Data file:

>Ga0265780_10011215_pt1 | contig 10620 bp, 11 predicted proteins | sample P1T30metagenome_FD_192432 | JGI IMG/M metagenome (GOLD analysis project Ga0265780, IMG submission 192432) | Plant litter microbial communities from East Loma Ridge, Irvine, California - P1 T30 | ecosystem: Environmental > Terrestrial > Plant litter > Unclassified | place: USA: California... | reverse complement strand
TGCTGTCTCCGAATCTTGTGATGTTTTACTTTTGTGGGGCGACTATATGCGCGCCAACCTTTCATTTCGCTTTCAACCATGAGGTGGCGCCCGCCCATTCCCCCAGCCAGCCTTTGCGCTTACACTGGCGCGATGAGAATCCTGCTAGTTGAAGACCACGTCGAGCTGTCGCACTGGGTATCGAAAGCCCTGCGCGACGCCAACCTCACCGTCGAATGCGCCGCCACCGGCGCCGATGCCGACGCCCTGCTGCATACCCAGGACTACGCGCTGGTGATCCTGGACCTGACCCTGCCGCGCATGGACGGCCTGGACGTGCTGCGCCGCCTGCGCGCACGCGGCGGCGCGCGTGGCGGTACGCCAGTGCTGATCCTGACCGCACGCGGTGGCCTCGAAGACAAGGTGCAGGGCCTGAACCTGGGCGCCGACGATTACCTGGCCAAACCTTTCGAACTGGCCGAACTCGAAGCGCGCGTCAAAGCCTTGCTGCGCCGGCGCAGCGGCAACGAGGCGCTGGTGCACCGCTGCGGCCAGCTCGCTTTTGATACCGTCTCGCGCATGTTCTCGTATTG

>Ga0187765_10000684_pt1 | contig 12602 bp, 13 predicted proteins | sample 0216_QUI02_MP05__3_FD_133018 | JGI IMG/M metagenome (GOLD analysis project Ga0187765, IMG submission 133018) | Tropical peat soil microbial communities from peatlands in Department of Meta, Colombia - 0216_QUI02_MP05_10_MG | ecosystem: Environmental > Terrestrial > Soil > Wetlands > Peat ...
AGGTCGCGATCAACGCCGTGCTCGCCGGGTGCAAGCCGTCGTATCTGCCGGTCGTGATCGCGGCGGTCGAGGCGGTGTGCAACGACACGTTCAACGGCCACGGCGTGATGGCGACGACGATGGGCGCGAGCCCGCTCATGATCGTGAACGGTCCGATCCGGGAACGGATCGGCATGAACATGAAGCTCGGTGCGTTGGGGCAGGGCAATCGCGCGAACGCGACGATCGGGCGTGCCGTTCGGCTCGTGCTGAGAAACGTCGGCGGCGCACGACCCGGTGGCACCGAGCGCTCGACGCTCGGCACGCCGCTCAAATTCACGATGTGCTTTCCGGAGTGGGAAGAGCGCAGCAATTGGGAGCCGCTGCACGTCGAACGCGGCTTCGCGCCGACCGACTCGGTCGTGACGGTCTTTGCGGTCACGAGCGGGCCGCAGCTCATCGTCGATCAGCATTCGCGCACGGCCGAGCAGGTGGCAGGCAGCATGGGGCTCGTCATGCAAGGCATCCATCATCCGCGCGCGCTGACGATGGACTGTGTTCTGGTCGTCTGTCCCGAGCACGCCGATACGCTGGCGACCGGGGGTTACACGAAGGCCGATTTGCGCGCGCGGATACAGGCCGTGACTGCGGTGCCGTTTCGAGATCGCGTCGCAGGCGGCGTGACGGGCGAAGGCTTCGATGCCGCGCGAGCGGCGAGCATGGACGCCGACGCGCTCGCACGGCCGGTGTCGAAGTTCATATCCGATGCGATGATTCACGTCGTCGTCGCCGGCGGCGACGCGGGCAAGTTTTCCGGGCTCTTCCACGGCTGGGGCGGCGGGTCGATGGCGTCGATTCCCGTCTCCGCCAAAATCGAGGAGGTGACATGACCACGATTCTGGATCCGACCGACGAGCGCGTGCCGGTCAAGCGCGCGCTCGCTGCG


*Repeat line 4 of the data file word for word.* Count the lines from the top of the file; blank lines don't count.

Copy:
AGGTCGCGATCAACGCCGTGCTCGCCGGGTGCAAGCCGTCGTATCTGCCGGTCGTGATCGCGGCGGTCGAGGCGGTGTGCAACGACACGTTCAACGGCCACGGCGTGATGGCGACGACGATGGGCGCGAGCCCGCTCATGATCGTGAACGGTCCGATCCGGGAACGGATCGGCATGAACATGAAGCTCGGTGCGTTGGGGCAGGGCAATCGCGCGAACGCGACGATCGGGCGTGCCGTTCGGCTCGTGCTGAGAAACGTCGGCGGCGCACGACCCGGTGGCACCGAGCGCTCGACGCTCGGCACGCCGCTCAAATTCACGATGTGCTTTCCGGAGTGGGAAGAGCGCAGCAATTGGGAGCCGCTGCACGTCGAACGCGGCTTCGCGCCGACCGACTCGGTCGTGACGGTCTTTGCGGTCACGAGCGGGCCGCAGCTCATCGTCGATCAGCATTCGCGCACGGCCGAGCAGGTGGCAGGCAGCATGGGGCTCGTCATGCAAGGCATCCATCATCCGCGCGCGCTGACGATGGACTGTGTTCTGGTCGTCTGTCCCGAGCACGCCGATACGCTGGCGACCGGGGGTTACACGAAGGCCGATTTGCGCGCGCGGATACAGGCCGTGACTGCGGTGCCGTTTCGAGATCGCGTCGCAGGCGGCGTGACGGGCGAAGGCTTCGATGCCGCGCGAGCGGCGAGCATGGACGCCGACGCGCTCGCACGGCCGGTGTCGAAGTTCATATCCGATGCGATGATTCACGTCGTCGTCGCCGGCGGCGACGCGGGCAAGTTTTCCGGGCTCTTCCACGGCTGGGGCGGCGGGTCGATGGCGTCGATTCCCGTCTCCGCCAAAATCGAGGAGGTGACATGACCACGATTCTGGATCCGACCGACGAGCGCGTGCCGGTCAAGCGCGCGCTCGCTGCG